KMPDC plays critical role in COVID-19 mitigation measures

On March 12th 2020, Kenya confirmed its first case of coronavirus triggering the country into a response and preparedness mode. In its regulatory and advisory capacity, KMPDC was mobilized through the Ministry of health to assist in national coordination, compilation of action and implementation plans to curb the deadly virus as the government continued to review and implement more measures to curtail the pandemic nationally.

Evidenced by the spreading pandemic in the counties, the Cabinet Secretary Ministry of Health, Sen. Mutahi Kagwe, rapidly constituted a national team of experts under the leadership of KMPDC Chair, Dr Eva Njenga in July 2020, to provide technical assistance to all 47 counties with a view to enhance the county governments’ pandemic preparedness and response mechanisms. The Council’s Chief Executive Officer, Daniel Yumbya, was the Secretariat Head. “KMPDC was a key player in supporting the COVID National Task force and providing vital technical information to inform the government COVID-19 response strategies,” says Jean Mathenge, the Council’s Consultant and also the Lead Coordinator and Chief Rapporteur of the technical exercise.

In collaboration with the County Health Management Teams, the technical experts’ team conducted a countrywide exercise of health facilities in each county, to establish the counties’ capacities to effectively manage the coronavirus cases when presented. “With Data based evidence showing that the outbreaks in the various counties were through inter/intra county importation of the virus, it was acknowledged that some counties were stretched to adequately cope with the public- health emergency due to various limitations in health physical, financial and health resourcing, and technical and expertise knowledge of the novel virus,” says Mathenge.

The exercise, according to Mathenge, identified key challenges such as limited health infrastructure, delayed laboratory test results, and inadequate supply of testing kits. In fact, the lack of fully equipped lab services, timely testing and reliable transportation, including long turnaround times for sample collection and results was seen as a weak link in management of the pandemic It also cited infections among health workers and extreme understaffing in the public healthsector as major challenges in Kenya’s ability to tackle COVID-19.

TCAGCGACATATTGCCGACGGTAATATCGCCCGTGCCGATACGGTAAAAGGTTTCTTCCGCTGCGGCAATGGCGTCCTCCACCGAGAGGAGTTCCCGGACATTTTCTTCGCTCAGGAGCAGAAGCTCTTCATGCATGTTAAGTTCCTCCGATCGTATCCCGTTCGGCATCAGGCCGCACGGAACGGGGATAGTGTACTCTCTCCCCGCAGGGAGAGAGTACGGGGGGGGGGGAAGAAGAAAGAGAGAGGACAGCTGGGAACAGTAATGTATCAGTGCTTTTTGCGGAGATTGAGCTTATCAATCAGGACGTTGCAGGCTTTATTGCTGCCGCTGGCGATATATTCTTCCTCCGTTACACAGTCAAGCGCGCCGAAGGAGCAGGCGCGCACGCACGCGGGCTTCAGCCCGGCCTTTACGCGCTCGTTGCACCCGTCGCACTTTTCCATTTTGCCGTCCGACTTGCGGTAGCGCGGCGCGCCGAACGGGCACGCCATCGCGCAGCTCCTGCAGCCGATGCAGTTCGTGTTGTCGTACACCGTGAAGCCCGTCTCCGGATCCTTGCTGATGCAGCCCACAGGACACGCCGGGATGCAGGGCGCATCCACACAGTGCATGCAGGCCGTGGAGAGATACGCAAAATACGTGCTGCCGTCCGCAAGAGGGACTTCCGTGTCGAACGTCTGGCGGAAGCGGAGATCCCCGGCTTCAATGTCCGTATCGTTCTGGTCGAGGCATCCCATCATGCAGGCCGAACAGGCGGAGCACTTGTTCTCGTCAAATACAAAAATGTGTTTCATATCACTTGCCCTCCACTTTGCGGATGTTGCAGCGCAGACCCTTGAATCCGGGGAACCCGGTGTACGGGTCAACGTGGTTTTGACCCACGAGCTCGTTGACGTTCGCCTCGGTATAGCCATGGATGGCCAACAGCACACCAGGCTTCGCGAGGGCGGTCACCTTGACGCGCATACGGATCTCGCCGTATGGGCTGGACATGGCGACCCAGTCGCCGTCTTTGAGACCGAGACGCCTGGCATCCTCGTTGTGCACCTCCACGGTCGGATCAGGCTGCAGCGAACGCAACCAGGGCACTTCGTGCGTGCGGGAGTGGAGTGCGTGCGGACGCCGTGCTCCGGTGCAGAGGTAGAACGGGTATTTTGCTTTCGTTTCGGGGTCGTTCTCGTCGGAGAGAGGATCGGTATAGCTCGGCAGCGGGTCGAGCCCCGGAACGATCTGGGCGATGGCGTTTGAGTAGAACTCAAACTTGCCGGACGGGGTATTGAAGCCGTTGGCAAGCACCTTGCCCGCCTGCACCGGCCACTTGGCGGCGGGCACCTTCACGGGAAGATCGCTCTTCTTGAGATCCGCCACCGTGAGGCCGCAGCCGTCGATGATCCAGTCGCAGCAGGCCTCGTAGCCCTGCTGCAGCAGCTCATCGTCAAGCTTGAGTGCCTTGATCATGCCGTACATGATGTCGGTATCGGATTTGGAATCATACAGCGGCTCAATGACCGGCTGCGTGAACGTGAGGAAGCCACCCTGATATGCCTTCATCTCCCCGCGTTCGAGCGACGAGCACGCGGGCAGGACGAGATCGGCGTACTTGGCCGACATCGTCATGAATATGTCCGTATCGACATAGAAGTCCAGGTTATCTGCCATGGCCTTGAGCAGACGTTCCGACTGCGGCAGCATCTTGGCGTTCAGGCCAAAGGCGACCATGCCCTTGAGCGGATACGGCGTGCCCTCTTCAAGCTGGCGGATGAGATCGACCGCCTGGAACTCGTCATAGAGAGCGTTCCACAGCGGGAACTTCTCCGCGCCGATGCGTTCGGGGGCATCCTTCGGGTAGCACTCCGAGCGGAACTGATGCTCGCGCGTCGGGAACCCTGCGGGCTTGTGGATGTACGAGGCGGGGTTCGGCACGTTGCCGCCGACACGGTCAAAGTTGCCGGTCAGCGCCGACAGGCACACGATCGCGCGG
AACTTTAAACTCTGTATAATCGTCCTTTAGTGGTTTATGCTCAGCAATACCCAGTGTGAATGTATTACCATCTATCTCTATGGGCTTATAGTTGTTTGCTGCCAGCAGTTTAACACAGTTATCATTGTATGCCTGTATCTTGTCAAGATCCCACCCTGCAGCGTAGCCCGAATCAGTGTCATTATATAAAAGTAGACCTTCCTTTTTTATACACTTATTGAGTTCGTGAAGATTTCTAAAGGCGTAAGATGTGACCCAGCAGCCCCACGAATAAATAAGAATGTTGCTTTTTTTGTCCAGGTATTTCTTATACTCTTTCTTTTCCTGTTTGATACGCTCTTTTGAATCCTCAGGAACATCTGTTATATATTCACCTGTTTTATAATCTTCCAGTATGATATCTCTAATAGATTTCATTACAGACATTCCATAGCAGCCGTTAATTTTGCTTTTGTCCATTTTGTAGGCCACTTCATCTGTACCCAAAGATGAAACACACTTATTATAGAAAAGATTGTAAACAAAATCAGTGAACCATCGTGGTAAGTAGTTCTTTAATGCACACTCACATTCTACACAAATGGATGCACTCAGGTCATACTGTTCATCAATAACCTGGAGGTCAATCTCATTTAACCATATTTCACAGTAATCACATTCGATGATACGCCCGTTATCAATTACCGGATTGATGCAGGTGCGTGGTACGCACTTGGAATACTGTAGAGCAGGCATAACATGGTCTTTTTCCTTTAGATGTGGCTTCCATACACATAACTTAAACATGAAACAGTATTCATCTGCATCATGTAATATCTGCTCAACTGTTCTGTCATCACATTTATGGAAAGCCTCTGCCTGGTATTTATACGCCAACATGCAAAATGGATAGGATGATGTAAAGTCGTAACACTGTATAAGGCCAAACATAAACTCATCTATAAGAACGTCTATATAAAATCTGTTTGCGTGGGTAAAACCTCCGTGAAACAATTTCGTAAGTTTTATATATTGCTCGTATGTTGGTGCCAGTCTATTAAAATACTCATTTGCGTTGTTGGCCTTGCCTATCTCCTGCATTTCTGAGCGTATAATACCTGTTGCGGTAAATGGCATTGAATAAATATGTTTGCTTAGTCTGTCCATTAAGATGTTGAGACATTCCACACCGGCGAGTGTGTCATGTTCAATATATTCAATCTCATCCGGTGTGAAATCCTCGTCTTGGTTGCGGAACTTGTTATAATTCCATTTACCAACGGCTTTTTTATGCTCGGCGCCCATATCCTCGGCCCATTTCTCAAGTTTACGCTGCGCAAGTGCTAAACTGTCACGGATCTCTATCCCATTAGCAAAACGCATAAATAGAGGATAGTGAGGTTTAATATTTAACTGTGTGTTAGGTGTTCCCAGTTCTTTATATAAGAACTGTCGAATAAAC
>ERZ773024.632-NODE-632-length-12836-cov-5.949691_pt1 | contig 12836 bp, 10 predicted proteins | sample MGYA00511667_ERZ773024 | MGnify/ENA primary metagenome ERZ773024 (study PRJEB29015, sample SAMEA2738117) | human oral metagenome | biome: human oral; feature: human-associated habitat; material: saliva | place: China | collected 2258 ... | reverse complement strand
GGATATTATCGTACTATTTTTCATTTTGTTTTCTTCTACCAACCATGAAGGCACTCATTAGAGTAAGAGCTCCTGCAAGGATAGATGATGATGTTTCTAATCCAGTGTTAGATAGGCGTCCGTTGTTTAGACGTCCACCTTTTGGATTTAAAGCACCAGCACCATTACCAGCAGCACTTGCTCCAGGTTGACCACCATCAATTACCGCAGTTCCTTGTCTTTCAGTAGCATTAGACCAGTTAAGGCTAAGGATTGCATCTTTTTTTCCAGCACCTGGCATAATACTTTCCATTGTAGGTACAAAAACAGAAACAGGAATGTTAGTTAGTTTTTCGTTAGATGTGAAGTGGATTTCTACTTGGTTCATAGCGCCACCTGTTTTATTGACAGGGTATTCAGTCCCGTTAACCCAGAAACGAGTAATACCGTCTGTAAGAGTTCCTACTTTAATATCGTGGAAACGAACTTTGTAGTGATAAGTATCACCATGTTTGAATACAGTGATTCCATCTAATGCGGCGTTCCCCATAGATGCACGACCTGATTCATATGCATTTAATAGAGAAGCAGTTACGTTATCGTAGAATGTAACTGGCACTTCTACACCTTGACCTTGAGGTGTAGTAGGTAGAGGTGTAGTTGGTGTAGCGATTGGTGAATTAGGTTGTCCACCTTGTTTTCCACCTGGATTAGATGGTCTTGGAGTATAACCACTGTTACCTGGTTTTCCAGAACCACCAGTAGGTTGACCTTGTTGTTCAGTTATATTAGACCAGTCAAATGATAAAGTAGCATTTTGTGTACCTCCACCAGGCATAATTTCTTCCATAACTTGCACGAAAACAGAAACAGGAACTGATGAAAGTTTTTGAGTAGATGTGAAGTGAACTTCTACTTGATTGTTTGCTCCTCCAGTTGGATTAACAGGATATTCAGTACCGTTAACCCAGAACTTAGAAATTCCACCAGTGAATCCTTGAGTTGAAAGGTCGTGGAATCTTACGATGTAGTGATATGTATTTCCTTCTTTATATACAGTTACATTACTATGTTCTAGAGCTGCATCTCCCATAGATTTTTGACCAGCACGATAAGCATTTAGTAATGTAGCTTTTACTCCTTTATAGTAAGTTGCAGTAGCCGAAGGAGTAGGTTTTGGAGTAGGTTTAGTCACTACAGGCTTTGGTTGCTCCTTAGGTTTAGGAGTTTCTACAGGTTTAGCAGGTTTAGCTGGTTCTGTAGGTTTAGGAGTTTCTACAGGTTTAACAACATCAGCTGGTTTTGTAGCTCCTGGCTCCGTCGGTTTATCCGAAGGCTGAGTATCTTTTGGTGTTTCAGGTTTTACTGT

One of the key activities of the exercise was an assessment of the availability and reliable supply of high-quality oxygen whether by gas cylinders, liquid oxygen tanks through central oxygen piping system, concentrators or liquid oxygen plants. The findings necessitated the formation of a task force to formulate policy and strategic mechanisms to enhance adequate availability and reliable supply of oxygen, a critical component in the treatment of pandemic cases.

Mathenge further says that the team embarked on capacity building on rapid response, multi-agency team mobilization, management and supplies of essential medicines, communication and publicity, monitoring and evaluation, and risk management. “With Scientific evidence demonstrating that quarantine, social distancing, and isolation of infected populations help in containing the epidemic, the team assessed 290 facilities in 47 counties,” Mathenge says. “We found out that about 47 percent of the assessed facilities needed significant upgrading to effectively handle the pandemic.”

The team also trained health workers on referral system to health facilities when the need arises, criteria for determining recovery and discharge of patients. Anticipating a surge in COVID-19 cases, the team also disseminated and supported the roll out of Home-Based Isolation and Care guidelines to provide an alternative solution in the management of the increasing numbers of asymptomatic or mildly symptomatic patients which will serve to decongest health facilities in the country.

Mathenge opines that the pandemic hastened upgrading of healthcare facilities across the counties adding that the response by the government has greatly improved health systems that will be useful post-COVID-19.

The country also improved its ICU beds to 826 as at 30 th 0f October 2020 an improvement from 153 that existed in March before the onset of Covid-19. Over 15,600 isolation beds have so far been identified nationally and 272 facilities licensed by KMPDC as infectious Disease.

Treatment Centers. Kenya has so far experienced better epidemiological outcomes than many countries outside the African continent, an evidence that could be cited to government’s stringent response; which Mathenge says, was science based. “The government commissioned several studies that have informed policy and response. The data collected will serve to inform many other decisions in the future.

This approach has also ushered in an enhanced era of data driven policy and strategy formulation. I think we are headed into the right direction,” she notes with optimism. KMPDC’s role in COVID-19 mitigation measures cannot be gainsaid. As the regulator in medical and dental practice, KMPDC lived up to its mantra and stepped up activities in a bid to guarantee delivery of quality health services.

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